Summoned for jury duty. This happens every half dozen years or so, though I’ve never served. I think I would probably be bad at it, impatient, unable to tamp down my various pre-conceptions.
Addiction to Russian car-crash complications on You Tube, from which one learns that the Russians are the worst drivers in the world, that they all have video cameras on their dash to record their badness, and even they don’t know how to drive on the ice.
Tuesday, January 8, 2013
January 8, 2013
Two sessions at the studio yesterday. One at twilight was quite productive. Finally driven away from that by my neighbor’s puppy, abandoned in her locked studio, howling piteously, like a wounded child. I make my visits to the studio too efficient, doing what I meant to do and then taking off. The real work began to happen yesterday after I lingered at an unaccustomed time, taking the different slants of light that come with evening. Perhaps if I made the studio more comfortable, I would take more leisure in it.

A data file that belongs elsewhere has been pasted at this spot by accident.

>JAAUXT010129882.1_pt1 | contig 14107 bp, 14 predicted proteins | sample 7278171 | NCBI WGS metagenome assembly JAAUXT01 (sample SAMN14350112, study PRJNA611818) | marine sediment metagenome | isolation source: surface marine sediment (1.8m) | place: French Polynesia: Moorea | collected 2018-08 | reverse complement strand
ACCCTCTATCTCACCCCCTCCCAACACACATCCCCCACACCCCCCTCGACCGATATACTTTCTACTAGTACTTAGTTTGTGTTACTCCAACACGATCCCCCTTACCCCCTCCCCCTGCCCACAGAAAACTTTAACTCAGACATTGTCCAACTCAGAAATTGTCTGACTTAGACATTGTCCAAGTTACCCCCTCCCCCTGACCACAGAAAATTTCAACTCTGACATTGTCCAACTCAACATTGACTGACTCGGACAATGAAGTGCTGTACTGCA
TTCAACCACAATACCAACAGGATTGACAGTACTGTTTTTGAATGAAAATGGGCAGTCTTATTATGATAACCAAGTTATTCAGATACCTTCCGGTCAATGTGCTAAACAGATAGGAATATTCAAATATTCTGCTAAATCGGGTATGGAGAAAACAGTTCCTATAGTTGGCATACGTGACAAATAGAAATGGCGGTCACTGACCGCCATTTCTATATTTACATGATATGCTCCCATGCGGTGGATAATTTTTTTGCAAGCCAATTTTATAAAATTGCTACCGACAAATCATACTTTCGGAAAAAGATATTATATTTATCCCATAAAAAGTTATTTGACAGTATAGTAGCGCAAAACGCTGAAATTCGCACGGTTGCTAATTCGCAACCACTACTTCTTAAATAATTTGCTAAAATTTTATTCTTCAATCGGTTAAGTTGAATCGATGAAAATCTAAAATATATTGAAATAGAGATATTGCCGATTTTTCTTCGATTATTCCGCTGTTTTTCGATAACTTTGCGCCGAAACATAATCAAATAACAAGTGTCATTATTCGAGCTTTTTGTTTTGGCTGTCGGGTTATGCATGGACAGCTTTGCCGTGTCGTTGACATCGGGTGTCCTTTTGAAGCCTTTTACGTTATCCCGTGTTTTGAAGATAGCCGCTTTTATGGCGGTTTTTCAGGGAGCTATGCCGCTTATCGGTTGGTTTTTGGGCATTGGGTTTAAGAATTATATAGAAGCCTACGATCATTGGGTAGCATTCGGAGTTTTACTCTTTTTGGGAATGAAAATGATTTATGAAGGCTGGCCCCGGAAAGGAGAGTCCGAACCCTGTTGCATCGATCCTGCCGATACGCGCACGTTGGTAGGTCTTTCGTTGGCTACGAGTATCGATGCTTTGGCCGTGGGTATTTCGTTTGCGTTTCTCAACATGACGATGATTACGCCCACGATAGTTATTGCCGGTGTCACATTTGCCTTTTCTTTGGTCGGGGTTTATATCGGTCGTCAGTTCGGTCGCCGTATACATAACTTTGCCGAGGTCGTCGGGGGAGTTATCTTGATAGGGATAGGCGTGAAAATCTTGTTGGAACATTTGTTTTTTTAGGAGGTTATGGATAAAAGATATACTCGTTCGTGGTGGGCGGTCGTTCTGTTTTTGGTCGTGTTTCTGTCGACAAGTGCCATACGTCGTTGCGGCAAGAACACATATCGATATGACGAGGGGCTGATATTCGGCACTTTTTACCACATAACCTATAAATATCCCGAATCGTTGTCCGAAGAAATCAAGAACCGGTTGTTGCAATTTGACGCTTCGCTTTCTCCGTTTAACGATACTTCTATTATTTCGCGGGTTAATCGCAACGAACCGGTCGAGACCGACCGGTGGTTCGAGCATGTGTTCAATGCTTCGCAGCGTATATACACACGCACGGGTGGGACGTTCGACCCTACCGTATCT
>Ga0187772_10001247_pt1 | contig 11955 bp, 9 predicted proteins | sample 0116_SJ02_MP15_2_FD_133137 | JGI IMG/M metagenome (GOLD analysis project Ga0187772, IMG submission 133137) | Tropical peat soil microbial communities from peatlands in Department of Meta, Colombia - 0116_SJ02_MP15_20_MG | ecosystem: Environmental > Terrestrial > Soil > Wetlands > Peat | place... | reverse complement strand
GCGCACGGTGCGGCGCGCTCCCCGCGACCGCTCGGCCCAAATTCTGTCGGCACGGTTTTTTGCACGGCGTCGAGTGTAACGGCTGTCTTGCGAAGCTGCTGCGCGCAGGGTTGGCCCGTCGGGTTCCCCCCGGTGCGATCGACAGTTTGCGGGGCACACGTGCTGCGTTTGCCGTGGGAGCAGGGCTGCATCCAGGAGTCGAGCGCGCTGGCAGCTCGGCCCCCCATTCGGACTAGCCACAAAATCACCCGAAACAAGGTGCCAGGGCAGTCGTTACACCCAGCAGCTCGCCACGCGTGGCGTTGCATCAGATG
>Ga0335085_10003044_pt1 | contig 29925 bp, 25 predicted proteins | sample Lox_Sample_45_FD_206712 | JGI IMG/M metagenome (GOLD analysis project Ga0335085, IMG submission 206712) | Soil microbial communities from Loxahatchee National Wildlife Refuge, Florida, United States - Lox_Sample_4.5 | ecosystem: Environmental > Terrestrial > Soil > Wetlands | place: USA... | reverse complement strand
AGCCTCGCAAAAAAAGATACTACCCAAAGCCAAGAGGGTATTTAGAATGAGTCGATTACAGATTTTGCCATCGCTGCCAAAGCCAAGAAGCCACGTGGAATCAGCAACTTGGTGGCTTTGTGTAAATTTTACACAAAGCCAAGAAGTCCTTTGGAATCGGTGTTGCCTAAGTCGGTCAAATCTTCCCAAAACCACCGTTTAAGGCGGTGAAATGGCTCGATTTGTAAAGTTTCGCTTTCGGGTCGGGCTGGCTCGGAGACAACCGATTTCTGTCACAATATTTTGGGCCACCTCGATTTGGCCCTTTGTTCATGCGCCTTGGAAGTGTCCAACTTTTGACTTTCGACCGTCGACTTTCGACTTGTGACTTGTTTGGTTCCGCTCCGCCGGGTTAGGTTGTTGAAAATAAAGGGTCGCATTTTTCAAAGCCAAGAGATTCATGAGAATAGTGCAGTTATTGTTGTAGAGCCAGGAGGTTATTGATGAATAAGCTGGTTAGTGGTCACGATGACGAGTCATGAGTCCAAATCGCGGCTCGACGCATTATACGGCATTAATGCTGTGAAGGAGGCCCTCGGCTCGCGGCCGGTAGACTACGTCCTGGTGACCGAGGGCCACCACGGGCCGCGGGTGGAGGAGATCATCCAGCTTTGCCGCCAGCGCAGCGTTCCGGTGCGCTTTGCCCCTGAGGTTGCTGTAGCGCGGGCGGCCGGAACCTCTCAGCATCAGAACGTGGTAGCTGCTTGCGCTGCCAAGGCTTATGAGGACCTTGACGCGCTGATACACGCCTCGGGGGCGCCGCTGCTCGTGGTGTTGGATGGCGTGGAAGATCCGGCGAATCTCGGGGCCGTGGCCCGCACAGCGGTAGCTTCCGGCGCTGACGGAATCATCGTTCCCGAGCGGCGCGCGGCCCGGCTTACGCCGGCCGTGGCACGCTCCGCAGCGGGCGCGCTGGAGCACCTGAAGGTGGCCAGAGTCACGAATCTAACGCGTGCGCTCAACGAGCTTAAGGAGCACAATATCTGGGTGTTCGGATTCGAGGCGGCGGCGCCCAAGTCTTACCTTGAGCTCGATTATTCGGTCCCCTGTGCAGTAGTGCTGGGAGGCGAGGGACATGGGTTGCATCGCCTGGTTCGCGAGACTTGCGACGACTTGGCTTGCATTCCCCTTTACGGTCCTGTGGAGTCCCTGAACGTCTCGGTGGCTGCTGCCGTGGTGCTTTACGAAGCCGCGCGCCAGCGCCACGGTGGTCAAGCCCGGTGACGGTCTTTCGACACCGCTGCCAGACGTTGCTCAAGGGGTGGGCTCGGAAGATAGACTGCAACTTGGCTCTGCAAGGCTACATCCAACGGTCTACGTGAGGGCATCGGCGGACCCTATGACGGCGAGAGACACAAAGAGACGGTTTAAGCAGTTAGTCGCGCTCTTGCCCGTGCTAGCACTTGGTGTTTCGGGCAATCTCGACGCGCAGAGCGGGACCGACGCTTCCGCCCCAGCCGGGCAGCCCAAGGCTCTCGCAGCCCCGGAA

Curiously frantic beginning of the year.
The Y is jammed now early in the morning and rather late in the afternoon, when I’ve found myself there. I assume it’s New Year’s resolutions, and the hordes will disappear as quickly as they came. Evenings at the Woodfin Y is overwhelmingly Hispanic.
In a lull in my writing in the café, I picked up two of the local women’s publications they offer to patrons, Verve and Sophia. If I were a Martian and this were my first look at the situation of women on Planet Earth, I’d deduce that women are equally obsessed with recipes (often involving chocolate) and with losing weight, a tragic paradox if ever there was one. I’d detect that half the articles encourage them to be happy with exactly who they are, while the other half (and all the advertisements) suggest make-overs, diets, plastic surgery, and New Year’s resolutions for the New You. One notes also that any article containing the word “truly” is going to be crap.
Monday, January 7, 2013
January 6, 2013